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I’ve seen the future and it’s in Astana

Braving  -30c temperatures our Managing Director, John Telfer, made a very offseason visit to the (relatively) new capital of  Kazakhstan.
 
Last year when reading up on the place for our new trip “Across the Kazakh Steppe”  I was instantly intrigued – bizarre and surreal came to mind but absolutely nothing could prepare me for what I saw – and also something I had no expectations of which blew me away – the recently opened Expo centre. It sounds dull but I felt I was transported to the next century – and to Mars.



Astana was a provincial town until 20 years ago until the long term president decided to relocate the capital  over 1000 kms  into the middle of the steppes. Billions has been spent building the city more or less from scratch – including the most futuristic architecture designed by leading architects of the world – Norman Foster to name but one. This is a tale of 2 parts, for the first part is a walk down the centre of the new town.

Starting off at the Khan Shatyr, a 150m high tent, going in and adjusting to the 50C shift in temperature to 20c there is a shopping mall, a small monorail and a beach made of sand from the Maldives. Walking down the monumental avenue my head was tilted to the skyline, I’ve never seen so many incredible and varied buildings. The centre piece is the Bayterek Tower, a lift takes you to 97m (the date Astana became the capital). From here you could look over the city to the steppe surrounding the city. A gold hand print is on a pedestal, apparently when dignitaries come it sets off the National Anthem.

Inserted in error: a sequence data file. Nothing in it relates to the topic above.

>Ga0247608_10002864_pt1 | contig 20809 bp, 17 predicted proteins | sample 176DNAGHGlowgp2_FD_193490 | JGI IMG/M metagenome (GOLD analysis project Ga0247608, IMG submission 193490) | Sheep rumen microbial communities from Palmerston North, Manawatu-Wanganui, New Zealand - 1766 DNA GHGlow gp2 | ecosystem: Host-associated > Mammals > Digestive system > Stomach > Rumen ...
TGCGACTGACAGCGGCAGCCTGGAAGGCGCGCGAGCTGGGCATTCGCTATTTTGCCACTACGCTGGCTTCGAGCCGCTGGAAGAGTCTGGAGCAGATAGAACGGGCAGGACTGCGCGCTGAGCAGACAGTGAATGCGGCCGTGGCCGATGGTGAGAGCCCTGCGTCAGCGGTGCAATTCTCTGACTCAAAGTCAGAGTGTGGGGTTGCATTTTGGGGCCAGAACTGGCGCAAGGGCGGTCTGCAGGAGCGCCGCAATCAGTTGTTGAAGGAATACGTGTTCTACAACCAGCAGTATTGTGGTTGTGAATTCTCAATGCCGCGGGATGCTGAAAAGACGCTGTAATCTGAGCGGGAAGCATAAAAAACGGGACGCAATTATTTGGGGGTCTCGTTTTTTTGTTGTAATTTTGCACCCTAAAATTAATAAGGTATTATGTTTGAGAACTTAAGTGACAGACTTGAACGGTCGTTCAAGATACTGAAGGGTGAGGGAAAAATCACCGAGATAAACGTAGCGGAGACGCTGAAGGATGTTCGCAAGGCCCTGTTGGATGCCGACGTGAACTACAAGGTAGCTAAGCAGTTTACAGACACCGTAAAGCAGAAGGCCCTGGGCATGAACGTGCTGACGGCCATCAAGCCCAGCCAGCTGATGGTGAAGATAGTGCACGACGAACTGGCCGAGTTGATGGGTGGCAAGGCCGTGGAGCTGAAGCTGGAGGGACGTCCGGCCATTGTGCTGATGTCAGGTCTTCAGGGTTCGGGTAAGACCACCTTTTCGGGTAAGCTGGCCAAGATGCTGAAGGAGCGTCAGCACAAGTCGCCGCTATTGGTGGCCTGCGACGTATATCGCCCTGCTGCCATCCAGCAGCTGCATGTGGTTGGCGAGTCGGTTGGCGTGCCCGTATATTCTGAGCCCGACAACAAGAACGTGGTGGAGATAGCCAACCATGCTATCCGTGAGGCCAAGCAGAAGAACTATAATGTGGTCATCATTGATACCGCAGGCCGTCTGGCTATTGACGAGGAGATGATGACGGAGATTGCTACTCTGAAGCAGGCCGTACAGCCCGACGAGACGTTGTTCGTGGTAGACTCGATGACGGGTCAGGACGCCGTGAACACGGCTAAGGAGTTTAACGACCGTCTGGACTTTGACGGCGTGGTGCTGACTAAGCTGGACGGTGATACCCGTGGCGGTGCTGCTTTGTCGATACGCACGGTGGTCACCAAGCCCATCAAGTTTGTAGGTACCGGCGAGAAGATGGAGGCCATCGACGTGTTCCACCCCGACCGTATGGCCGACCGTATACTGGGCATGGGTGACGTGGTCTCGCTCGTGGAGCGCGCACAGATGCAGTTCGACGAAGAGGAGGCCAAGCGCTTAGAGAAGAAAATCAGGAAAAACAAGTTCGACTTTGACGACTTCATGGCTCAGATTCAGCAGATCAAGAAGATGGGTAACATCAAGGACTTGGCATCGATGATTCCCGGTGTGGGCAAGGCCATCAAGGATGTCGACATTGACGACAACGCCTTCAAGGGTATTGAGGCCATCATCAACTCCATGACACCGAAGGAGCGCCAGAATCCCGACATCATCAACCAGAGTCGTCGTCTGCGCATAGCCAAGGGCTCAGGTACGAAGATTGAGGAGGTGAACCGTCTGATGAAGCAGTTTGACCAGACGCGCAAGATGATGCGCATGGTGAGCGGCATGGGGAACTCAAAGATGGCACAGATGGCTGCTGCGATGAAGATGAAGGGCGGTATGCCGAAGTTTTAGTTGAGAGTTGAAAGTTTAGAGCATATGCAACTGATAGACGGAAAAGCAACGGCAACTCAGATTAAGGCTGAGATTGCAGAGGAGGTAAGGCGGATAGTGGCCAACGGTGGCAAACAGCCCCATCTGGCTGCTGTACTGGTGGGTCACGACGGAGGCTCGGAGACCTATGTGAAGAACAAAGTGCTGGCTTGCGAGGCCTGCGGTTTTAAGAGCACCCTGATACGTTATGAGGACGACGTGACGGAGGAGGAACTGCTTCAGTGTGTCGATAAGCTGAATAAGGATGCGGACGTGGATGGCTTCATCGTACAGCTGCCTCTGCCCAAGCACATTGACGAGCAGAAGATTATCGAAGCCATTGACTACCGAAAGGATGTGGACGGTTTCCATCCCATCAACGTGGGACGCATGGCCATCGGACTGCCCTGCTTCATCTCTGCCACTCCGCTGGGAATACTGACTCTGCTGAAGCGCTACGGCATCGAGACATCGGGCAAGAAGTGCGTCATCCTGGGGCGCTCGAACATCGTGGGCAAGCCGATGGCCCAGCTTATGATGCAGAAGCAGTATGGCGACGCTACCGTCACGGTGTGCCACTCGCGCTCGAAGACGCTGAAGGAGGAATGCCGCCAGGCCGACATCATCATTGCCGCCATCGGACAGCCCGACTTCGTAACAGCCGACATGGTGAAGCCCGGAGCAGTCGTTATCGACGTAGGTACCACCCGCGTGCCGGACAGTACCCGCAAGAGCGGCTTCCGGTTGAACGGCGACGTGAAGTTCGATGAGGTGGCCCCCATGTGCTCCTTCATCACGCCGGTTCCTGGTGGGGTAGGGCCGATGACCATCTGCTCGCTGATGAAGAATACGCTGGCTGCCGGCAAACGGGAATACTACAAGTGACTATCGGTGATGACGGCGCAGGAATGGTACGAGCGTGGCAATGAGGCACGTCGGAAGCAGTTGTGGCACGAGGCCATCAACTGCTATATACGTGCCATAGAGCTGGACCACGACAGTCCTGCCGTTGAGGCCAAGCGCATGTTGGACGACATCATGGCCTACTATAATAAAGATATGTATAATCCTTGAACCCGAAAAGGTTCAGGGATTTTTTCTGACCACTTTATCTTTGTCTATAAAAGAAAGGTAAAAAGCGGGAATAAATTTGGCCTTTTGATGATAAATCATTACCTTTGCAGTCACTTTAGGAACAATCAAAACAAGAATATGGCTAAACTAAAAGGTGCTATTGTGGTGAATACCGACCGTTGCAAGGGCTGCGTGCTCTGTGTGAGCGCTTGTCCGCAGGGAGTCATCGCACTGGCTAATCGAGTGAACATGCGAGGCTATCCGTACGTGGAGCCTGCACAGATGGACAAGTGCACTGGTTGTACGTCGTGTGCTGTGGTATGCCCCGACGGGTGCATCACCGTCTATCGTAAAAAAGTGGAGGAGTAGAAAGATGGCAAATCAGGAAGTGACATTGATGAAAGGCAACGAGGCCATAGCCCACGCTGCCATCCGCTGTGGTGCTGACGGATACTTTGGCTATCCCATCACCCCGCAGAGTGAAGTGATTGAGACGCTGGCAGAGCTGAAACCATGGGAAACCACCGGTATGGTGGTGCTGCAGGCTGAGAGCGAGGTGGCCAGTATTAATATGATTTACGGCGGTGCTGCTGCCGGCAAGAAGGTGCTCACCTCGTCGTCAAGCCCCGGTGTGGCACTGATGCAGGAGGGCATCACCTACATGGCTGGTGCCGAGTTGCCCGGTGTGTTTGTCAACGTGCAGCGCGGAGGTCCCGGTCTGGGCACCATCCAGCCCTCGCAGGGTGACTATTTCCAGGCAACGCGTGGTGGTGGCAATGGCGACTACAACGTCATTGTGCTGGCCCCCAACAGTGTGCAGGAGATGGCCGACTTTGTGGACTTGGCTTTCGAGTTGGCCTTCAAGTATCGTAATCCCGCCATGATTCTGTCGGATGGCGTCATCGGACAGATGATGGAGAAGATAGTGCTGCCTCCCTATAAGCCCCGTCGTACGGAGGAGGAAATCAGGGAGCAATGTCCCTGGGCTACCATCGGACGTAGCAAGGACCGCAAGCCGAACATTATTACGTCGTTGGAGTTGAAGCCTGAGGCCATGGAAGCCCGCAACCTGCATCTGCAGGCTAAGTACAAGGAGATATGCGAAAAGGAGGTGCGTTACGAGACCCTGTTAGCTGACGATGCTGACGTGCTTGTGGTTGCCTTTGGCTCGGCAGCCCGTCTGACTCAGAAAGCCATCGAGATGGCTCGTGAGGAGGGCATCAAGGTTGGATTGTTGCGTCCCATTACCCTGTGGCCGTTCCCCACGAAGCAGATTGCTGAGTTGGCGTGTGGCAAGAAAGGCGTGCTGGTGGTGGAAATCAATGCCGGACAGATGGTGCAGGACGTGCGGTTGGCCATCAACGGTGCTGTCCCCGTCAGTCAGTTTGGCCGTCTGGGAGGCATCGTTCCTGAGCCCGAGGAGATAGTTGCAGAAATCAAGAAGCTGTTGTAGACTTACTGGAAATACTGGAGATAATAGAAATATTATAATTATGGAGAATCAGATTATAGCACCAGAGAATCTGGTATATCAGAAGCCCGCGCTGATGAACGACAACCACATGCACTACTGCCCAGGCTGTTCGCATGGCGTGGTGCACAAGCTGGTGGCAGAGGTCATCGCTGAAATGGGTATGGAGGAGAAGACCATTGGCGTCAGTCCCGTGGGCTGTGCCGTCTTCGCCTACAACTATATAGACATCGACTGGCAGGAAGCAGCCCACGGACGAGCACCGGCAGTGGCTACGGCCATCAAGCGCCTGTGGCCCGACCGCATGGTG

Next stop was the Palace of Peace and Reconciliation, a non-denominational meeting area promoting understanding (designed once more by Normal Foster). You ascend to the apex of the pyramid through an interior garden – the perspex top is lined with paintings of giant doves. From here you can see massive tower blocks, dwarfing one of Central Asia’s largest mosques, and  what can only be described as a giant bottle top – I haven’t even mentioned the concert hall that looks like a piece of discarded metallic green orange peel.



Wow. This city is ever evolving – and only a few years ago these buildings weren’t here – to illustrate this my next day’s visit was to the Expo centre which sounded dull and I expected  to be underwhelmed. How wrong I was!  It’s a giant black round building, representing the last drop of oil on the planet (Kazakhstan’s wealth is from oil) and has  6 floors  devoted to sustainable energy.

I was overwhelmed by the holograms, displays and audio visuals, I was no longer on earth and this otherworldly experience was enhanced by looking out of the geodesic dome as if on a space colony (in fact they are planning an area with a  giant dome enclosing  part of the city. I walked through the Sun, down corridors with Astronauts accompanying,  past tumbling screens of water and an lift shaft straight out of Star Wars. You haven’t heard of this place yet  – but I promise you will.


 

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